Epidemiological impact and cost-effectiveness analysis of COVID-19 vaccination in Kenya.
Orangi S., Ojal J., Brand SP., Orlendo C., Kairu A., Aziza R., Ogero M., Agweyu A., Warimwe GM., Uyoga S., Otieno E., Ochola-Oyier LI., Agoti CN., Kasera K., Amoth P., Mwangangi M., Aman R., Ng'ang'a W., Adetifa IM., Scott JAG., Bejon P., Keeling MJ., Flasche S., Nokes DJ., Barasa E.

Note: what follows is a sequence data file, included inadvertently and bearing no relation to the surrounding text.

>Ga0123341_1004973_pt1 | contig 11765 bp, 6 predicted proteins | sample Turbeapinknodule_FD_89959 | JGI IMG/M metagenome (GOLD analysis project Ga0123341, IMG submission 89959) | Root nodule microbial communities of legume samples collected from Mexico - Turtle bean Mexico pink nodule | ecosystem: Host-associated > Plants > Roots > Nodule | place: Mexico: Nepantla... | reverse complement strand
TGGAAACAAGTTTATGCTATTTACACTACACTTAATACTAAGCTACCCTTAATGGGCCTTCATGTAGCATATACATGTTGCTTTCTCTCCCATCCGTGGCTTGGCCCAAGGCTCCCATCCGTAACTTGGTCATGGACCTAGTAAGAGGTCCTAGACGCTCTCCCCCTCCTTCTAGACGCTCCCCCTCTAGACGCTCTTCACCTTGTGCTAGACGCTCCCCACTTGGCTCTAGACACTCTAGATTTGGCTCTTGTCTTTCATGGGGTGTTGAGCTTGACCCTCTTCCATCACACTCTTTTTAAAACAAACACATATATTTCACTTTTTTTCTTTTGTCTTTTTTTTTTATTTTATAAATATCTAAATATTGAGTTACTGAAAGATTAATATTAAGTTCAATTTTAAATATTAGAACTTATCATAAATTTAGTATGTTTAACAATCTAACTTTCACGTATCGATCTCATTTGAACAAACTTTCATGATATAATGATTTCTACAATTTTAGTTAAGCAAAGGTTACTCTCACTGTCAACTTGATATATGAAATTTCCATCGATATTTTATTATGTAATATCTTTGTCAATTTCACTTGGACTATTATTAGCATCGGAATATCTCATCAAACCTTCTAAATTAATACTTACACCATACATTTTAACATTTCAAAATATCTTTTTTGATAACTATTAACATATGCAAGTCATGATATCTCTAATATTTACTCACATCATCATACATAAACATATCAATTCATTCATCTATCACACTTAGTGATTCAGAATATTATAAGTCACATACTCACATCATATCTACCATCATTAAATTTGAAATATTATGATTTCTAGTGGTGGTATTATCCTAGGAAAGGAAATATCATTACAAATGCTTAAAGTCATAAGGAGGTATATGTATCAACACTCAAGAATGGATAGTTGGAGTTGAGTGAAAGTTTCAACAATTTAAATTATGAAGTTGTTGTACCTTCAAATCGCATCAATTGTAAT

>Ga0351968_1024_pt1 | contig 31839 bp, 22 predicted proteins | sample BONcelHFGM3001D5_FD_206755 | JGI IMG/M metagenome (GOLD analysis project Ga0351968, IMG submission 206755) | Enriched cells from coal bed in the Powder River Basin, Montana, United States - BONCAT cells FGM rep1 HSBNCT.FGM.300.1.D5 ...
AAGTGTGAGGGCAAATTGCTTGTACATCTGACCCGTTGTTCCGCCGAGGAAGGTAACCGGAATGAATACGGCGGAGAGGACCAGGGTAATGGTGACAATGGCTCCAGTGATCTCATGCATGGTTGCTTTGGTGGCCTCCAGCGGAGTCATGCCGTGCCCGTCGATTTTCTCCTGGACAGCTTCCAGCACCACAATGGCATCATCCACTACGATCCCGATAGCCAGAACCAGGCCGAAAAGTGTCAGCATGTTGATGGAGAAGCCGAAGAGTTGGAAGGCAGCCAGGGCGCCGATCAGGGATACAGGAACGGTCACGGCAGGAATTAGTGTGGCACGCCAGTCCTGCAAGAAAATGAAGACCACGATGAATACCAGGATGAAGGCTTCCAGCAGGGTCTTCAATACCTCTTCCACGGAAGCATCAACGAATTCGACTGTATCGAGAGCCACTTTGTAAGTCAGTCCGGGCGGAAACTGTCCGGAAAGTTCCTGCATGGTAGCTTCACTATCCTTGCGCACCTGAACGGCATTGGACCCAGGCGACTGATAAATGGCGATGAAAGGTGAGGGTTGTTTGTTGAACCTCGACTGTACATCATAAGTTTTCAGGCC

BackgroundA few studies have assessed the epidemiological impact and the cost-effectiveness of COVID-19 vaccines in settings where most of the population had been exposed to SARS-CoV-2 infection.MethodsWe conducted a cost-effectiveness analysis of COVID-19 vaccine in Kenya from a societal perspective over a 1.5-year time frame. An age-structured transmission model assumed at least 80% of the population to have prior natural immunity when an immune escape variant was introduced. We examine the effect of slow (18 months) or rapid (6 months) vaccine roll-out with vaccine coverage of 30%, 50% or 70% of the adult (>18 years) population prioritising roll-out in those over 50-years (80% uptake in all scenarios). Cost data were obtained from primary analyses. We assumed vaccine procurement at US$7 per dose and vaccine delivery costs of US$3.90-US$6.11 per dose. The cost-effectiveness threshold was US$919.11.FindingsSlow roll-out at 30% coverage largely targets those over 50 years and resulted in 54% fewer deaths (8132 (7914-8373)) than no vaccination and was cost saving (incremental cost-effectiveness ratio, ICER=US$-1343 (US$-1345 to US$-1341) per disability-adjusted life-year, DALY averted). Increasing coverage to 50% and 70%, further reduced deaths by 12% (810 (757-872) and 5% (282 (251-317) but was not cost-effective, using Kenya's cost-effectiveness threshold (US$919.11). Rapid roll-out with 30% coverage averted 63% more deaths and was more cost-saving (ICER=US$-1607 (US$-1609 to US$-1604) per DALY averted) compared with slow roll-out at the same coverage level, but 50% and 70% coverage scenarios were not cost-effective.InterpretationWith prior exposure partially protecting much of the Kenyan population, vaccination of young adults may no longer be cost-effective.